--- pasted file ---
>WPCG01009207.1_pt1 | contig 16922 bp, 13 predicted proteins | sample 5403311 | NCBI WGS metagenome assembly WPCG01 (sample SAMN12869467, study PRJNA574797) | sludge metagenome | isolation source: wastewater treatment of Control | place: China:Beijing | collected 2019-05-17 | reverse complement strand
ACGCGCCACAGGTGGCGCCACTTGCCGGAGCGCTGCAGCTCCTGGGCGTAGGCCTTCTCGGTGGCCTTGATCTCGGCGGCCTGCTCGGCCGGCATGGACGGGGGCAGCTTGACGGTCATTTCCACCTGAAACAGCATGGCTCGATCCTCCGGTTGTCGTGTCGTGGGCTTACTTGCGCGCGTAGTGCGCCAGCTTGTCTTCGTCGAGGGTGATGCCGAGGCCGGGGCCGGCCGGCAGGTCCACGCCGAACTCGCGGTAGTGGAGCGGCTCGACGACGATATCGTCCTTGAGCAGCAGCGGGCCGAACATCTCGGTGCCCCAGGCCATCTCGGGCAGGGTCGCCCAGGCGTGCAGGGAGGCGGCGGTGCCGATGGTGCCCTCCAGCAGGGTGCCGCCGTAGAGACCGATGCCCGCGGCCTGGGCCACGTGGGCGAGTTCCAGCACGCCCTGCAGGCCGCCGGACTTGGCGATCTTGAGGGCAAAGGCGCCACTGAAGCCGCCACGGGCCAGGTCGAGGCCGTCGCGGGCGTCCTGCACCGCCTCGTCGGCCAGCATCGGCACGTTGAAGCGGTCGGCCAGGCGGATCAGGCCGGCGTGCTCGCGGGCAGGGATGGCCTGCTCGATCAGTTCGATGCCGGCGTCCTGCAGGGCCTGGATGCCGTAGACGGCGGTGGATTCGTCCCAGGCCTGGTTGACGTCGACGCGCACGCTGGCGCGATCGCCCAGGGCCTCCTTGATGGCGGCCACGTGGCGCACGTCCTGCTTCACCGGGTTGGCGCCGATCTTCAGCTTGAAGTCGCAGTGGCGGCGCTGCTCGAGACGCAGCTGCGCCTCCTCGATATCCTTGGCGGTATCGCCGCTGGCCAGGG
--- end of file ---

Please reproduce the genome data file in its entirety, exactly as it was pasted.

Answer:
>WPCG01009207.1_pt1 | contig 16922 bp, 13 predicted proteins | sample 5403311 | NCBI WGS metagenome assembly WPCG01 (sample SAMN12869467, study PRJNA574797) | sludge metagenome | isolation source: wastewater treatment of Control | place: China:Beijing | collected 2019-05-17 | reverse complement strand
ACGCGCCACAGGTGGCGCCACTTGCCGGAGCGCTGCAGCTCCTGGGCGTAGGCCTTCTCGGTGGCCTTGATCTCGGCGGCCTGCTCGGCCGGCATGGACGGGGGCAGCTTGACGGTCATTTCCACCTGAAACAGCATGGCTCGATCCTCCGGTTGTCGTGTCGTGGGCTTACTTGCGCGCGTAGTGCGCCAGCTTGTCTTCGTCGAGGGTGATGCCGAGGCCGGGGCCGGCCGGCAGGTCCACGCCGAACTCGCGGTAGTGGAGCGGCTCGACGACGATATCGTCCTTGAGCAGCAGCGGGCCGAACATCTCGGTGCCCCAGGCCATCTCGGGCAGGGTCGCCCAGGCGTGCAGGGAGGCGGCGGTGCCGATGGTGCCCTCCAGCAGGGTGCCGCCGTAGAGACCGATGCCCGCGGCCTGGGCCACGTGGGCGAGTTCCAGCACGCCCTGCAGGCCGCCGGACTTGGCGATCTTGAGGGCAAAGGCGCCACTGAAGCCGCCACGGGCCAGGTCGAGGCCGTCGCGGGCGTCCTGCACCGCCTCGTCGGCCAGCATCGGCACGTTGAAGCGGTCGGCCAGGCGGATCAGGCCGGCGTGCTCGCGGGCAGGGATGGCCTGCTCGATCAGTTCGATGCCGGCGTCCTGCAGGGCCTGGATGCCGTAGACGGCGGTGGATTCGTCCCAGGCCTGGTTGACGTCGACGCGCACGCTGGCGCGATCGCCCAGGGCCTCCTTGATGGCGGCCACGTGGCGCACGTCCTGCTTCACCGGGTTGGCGCCGATCTTCAGCTTGAAGTCGCAGTGGCGGCGCTGCTCGAGACGCAGCTGCGCCTCCTCGATATCCTTGGCGGTATCGCCGCTGGCCAGGG